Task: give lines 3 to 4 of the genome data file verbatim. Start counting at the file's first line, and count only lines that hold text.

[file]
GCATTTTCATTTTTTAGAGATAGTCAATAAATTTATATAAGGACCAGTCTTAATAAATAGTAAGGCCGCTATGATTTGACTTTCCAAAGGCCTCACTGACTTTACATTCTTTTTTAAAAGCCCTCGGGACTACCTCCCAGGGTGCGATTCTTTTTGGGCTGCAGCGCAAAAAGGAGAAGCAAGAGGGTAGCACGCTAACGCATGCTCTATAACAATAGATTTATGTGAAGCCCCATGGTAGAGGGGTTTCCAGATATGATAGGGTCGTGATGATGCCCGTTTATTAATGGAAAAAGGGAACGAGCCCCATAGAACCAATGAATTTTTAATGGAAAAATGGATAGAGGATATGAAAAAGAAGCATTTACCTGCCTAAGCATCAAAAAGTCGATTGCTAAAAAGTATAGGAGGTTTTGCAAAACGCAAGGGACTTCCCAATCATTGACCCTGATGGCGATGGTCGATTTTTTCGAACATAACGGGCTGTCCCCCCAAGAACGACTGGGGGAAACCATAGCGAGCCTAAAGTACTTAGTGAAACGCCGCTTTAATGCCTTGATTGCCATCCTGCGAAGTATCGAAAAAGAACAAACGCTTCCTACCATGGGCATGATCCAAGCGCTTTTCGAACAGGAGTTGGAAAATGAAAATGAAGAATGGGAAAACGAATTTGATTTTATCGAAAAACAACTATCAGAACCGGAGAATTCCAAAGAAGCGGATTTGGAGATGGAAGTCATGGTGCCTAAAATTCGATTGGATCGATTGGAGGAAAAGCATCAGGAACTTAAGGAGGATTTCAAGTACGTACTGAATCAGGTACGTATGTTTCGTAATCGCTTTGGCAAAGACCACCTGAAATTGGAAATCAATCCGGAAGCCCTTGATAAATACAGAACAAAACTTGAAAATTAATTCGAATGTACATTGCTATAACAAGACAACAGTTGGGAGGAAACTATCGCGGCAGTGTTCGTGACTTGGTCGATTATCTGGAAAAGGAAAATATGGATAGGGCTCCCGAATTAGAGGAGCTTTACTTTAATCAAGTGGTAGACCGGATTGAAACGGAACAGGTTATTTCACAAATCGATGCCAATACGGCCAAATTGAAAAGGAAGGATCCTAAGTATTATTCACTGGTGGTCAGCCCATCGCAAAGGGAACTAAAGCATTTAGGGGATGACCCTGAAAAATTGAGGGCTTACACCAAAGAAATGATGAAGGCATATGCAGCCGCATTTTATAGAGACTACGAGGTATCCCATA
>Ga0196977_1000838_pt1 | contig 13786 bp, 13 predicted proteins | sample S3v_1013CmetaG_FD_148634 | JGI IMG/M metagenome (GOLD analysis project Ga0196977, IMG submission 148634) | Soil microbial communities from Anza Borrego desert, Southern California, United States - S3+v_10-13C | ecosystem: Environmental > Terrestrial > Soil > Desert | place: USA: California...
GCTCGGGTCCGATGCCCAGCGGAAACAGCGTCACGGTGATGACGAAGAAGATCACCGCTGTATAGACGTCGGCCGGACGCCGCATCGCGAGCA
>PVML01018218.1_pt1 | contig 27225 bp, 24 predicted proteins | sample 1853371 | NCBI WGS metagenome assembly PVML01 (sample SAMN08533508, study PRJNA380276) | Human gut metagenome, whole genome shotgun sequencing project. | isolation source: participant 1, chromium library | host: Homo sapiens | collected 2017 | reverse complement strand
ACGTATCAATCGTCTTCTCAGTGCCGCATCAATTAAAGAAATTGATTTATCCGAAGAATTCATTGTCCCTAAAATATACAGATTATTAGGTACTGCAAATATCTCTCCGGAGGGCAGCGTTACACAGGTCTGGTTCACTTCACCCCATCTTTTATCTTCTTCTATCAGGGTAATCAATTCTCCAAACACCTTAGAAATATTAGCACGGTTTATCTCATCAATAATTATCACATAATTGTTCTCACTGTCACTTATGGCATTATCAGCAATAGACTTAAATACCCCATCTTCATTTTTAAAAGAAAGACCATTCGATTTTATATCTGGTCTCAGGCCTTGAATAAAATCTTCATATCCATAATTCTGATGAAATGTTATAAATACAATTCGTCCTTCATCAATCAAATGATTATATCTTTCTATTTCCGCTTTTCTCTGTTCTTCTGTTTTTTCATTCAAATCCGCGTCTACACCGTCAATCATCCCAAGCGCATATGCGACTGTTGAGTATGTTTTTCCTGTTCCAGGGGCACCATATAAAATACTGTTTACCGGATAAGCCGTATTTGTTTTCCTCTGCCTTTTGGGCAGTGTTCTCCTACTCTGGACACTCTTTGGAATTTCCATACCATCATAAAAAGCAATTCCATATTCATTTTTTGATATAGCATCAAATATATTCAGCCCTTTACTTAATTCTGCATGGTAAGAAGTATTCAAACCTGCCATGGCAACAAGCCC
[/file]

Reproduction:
GCTCGGGTCCGATGCCCAGCGGAAACAGCGTCACGGTGATGACGAAGAAGATCACCGCTGTATAGACGTCGGCCGGACGCCGCATCGCGAGCA
>PVML01018218.1_pt1 | contig 27225 bp, 24 predicted proteins | sample 1853371 | NCBI WGS metagenome assembly PVML01 (sample SAMN08533508, study PRJNA380276) | Human gut metagenome, whole genome shotgun sequencing project. | isolation source: participant 1, chromium library | host: Homo sapiens | collected 2017 | reverse complement strand